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In “Apollo 10 1/2,” I really vibed with all those references and little pastiches here and there. What was your process in thinking about what you wanted to reference? And also, not everyone, I'm sure, that worked on the movie grew up with those things.  

Oh, hell no. 

Were there many reference-point gaps you needed to bridge? 

I'm constantly the old guy in the room having to explain to people — well, that's not entirely true. ... But put it like this: Animators in Amsterdam don't have a reference to little league baseball. They don't know these TV shows. And the film is nothing but being overwhelmed with specificity of the moment, the culture. We could have a lot of fun with that. ... I had a big section on Houston wrestling and Saturday morning cartoons. It was just too much TV. The movie has enough TV. (laughs)  

A lot of people sitting around watching TV, but that's what Apollo 11 was, was this super elaborate, amazingly produced TV show for four days. It was incredible, watching it again, doing the research on Apollo, Walter Cronkite and Eric Sevareid. I mean, it’s really pretty profound. ...

Cronkite himself ... he sees the connection between Apollo and TV peaking at the same moment, available for each other. A media moment. 

Writer and director Richard Linklater appears on the red carpet for his movie "Boyhood" during South by Southwest 2014.

As a kid, I was in second grade when we walked on the moon — the summer between second and third. You miss so much, you know. So the film also has this parallel, because of the older storyteller. He can kind of point out ironies.  

Do you think that we as Texans talk enough about this NASA/space race/moon landing era? I'm a native Austinite, and I have to say, I feel like no one ever really talks about the fact that we went to space because of Texas. 

To me, it seemed maybe more of a Houston crowd thing. Austin, you're starting to get kind of far away from ground zero there of NASA.

There's a lot to be proud of, all the people who worked on it. I've met so many people who either worked there themselves or had something to do with it. I've met everyone from guys who walked on the moon to people who had minor jobs there. And there's a sense of pride that they get to carry the rest of their lives, and they do. … Jack Black’s mom worked in the space program.  

Jack Black, who lends his voice to "Apollo 10 1/2: A Space Age Childhood," has collaborated with Richard Linklater in the past, including on "School of Rock" and "Bernie." Black is seen here on the red carpet for "Bernie" at South by Southwest 2012.

Oh, cool. 

Yeah, hardcore scientist. She was kind of big-time in it. 

That's awesome, didn’t know that. 

He said he did not get her brain. His sister did. (laughs

He got his own talents! 

Yeah, he got his own talent, more on his dad’s side. 

There's a part in the movie where you highlight this dissonance between a world that at the time seems to be going to hell, with the war and assassinations and riots, but that also is still full of such possibility. I was struck by — I mean, it sounds a lot like now, in some ways. Do you feel like that era echoes the times we are in, in some ways?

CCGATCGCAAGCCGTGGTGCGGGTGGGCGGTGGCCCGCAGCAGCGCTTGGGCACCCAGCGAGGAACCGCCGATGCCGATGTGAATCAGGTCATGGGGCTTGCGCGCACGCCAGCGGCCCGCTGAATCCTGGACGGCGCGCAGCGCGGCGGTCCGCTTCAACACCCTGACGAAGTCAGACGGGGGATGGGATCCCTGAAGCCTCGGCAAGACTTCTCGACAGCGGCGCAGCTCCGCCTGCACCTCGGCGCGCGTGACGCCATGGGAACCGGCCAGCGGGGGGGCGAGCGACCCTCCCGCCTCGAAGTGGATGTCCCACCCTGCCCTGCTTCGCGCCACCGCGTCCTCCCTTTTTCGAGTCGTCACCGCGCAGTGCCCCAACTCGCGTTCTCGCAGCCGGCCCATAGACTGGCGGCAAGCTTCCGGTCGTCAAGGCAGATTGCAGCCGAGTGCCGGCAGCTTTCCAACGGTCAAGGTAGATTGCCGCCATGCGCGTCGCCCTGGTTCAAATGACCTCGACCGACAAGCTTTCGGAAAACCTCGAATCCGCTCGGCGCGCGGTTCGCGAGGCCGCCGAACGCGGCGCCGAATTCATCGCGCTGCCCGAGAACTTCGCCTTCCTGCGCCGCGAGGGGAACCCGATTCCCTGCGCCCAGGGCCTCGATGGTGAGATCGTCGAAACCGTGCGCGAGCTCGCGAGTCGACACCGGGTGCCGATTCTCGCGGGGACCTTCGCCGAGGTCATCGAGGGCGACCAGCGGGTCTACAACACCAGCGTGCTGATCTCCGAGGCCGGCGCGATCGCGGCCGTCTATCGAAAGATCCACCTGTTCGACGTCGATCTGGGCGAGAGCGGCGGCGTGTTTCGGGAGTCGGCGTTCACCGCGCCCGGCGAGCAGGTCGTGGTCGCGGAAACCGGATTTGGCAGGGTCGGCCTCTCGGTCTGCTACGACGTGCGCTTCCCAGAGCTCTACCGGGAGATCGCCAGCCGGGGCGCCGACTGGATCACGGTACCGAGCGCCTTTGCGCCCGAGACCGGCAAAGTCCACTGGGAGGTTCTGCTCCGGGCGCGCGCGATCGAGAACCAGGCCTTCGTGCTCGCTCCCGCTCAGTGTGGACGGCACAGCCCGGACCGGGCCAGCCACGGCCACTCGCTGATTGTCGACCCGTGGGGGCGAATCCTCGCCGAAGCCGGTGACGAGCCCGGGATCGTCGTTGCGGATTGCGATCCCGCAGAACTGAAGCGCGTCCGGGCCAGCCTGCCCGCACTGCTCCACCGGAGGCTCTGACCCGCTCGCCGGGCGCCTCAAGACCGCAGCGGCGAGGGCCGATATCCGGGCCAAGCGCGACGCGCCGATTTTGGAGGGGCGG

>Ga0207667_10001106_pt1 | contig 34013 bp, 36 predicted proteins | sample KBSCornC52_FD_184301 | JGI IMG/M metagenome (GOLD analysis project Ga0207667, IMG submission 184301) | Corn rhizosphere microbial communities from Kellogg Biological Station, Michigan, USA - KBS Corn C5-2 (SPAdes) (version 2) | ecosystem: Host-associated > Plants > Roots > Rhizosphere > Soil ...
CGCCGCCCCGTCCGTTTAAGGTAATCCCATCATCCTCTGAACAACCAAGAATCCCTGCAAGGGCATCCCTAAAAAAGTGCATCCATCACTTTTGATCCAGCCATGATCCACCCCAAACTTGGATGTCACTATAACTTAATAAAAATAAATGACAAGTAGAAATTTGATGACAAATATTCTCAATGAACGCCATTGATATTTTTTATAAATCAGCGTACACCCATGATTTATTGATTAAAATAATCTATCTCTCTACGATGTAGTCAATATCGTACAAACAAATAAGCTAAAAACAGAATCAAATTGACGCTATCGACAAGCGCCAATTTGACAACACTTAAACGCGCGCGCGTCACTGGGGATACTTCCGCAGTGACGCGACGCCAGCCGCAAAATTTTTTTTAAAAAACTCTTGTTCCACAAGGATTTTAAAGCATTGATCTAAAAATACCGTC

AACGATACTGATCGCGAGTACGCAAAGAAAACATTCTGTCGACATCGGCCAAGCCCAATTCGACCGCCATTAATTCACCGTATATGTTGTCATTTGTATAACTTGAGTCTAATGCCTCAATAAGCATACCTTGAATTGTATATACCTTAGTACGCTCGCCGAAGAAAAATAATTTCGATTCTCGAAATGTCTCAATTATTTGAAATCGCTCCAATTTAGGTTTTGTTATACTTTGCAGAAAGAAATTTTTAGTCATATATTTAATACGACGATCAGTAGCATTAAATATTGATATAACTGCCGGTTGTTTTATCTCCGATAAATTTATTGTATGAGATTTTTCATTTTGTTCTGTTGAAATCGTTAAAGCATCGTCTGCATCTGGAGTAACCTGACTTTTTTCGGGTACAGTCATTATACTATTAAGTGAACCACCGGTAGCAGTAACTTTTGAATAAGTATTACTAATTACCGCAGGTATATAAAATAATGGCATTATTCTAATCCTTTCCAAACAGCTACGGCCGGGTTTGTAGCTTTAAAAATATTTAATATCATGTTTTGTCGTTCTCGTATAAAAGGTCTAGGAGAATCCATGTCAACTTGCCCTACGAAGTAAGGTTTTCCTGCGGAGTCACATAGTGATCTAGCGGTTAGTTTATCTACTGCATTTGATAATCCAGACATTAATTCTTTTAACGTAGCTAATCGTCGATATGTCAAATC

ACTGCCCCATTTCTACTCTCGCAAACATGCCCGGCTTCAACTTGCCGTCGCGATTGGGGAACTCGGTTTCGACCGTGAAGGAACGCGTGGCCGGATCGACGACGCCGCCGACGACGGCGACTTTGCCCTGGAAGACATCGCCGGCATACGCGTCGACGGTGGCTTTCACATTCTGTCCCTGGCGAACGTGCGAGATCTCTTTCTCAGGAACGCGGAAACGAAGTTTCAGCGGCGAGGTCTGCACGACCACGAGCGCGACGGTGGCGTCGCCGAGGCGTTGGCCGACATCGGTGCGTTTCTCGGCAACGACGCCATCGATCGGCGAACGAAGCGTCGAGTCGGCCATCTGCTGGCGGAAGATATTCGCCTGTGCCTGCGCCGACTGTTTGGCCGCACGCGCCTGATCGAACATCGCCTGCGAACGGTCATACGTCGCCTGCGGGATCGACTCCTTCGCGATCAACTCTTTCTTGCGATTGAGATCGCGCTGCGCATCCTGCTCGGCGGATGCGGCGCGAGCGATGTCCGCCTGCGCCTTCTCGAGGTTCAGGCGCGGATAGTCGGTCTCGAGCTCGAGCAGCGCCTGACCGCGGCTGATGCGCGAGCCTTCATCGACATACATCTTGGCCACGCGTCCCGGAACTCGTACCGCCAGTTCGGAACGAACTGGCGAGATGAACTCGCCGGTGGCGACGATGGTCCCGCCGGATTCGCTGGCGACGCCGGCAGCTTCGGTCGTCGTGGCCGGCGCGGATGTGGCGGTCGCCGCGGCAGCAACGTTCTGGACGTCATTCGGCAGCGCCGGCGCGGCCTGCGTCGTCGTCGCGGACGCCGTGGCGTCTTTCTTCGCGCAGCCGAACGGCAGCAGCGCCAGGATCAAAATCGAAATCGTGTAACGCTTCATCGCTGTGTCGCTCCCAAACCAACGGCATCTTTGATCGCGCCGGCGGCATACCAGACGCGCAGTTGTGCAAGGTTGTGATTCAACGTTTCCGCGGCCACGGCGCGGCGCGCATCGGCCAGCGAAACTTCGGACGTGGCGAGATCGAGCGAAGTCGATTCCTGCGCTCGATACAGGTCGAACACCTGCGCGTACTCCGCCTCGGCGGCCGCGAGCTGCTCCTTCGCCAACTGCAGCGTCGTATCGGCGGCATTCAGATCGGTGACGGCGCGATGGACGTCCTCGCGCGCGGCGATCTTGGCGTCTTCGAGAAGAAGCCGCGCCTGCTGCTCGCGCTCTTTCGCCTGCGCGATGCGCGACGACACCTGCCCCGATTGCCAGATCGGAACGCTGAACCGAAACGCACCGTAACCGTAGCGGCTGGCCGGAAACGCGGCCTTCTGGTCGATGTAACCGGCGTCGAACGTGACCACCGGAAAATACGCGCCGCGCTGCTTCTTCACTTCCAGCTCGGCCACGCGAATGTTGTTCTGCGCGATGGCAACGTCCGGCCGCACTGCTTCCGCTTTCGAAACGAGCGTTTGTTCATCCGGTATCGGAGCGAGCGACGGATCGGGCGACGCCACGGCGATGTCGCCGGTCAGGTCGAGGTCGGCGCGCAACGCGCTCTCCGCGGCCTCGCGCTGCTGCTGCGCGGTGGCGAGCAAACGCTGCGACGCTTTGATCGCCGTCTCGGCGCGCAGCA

I think it's interesting in the movie, because it was very pronounced, and I remember it very distinctly. And that was one thing I was trying to distill in making the movie, like, “Yeah, what was that? That was such a contrast.”  

And yet, you think, oh, that's perpetual. That's just the species. ... Things are going to hell. (It’s) why we can do so much better. We haven't solved all these problems. There's always an existential threat. There's just a lot to be mindful of. And so that's the part of our species going, “Hey, man, we better get it together. We're underachieving here. We can do so much better.” 

Then there's also the other part of your psyche, which is, “God, there's so much to be excited about. Look what we're achieving. Look what the possibilities are, because of fill-in-the-blank technology.” 

Much like the communal viewing of "Apollo 10 1/2: A Space Age Childhood," the film will have its world premiere as South by Southwest Film Festival makes its in-person return to the theaters after two years online.

The Apollo mission culminated in a communal viewing experience. It kind of makes this the perfect movie for SXSW’s big return, perhaps.  

Timing is everything. I just feel fortunate that my movie is done, and it's premiering at South-by.  

We were all on set when they canceled South-by in 2020. We were a couple days from finishing shooting ... and we saw that all happening. We were close to it. It’s great for this project to have gone from that to premiering at the comeback. 

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In your director’s statement, you characterize the film as a “memoir of ephemera,” which is a good turn of phrase. Tell me a little bit about that. I'm always interested in the ways that we reappraise "lowbrow” culture, or things like Saturday morning cartoons. I mean, for me, that's the kind of stuff that I feel like taught me how to be a person, right? 

What does form you as a person? The culture, the people around you, how you're responding to things. In itself, it's all sort of disposable and not that important. But then on the other hand, it is building you. Every bit is important.  

And I look at it like that, too. If I'm still remembering all these years later, clearly, it meant something. 

At SXSW Film Festival

Richard Linklater's new feature film, "Apollo 10 1/2: A Space Age Childhood," makes its world premiere at 8 p.m. on March 13 at the Paramount Theatre. It will screen again at noon on March 19 at AFS Cinema.

SXSW screenings are open to festival badge-holders and people with official film festival wristbands, though some single tickets are sold through the venues' websites and onsite 15 minutes before the screenings start.

For full coverage of SXSW 2022, follow along at austin360.com and on social media, @austin360.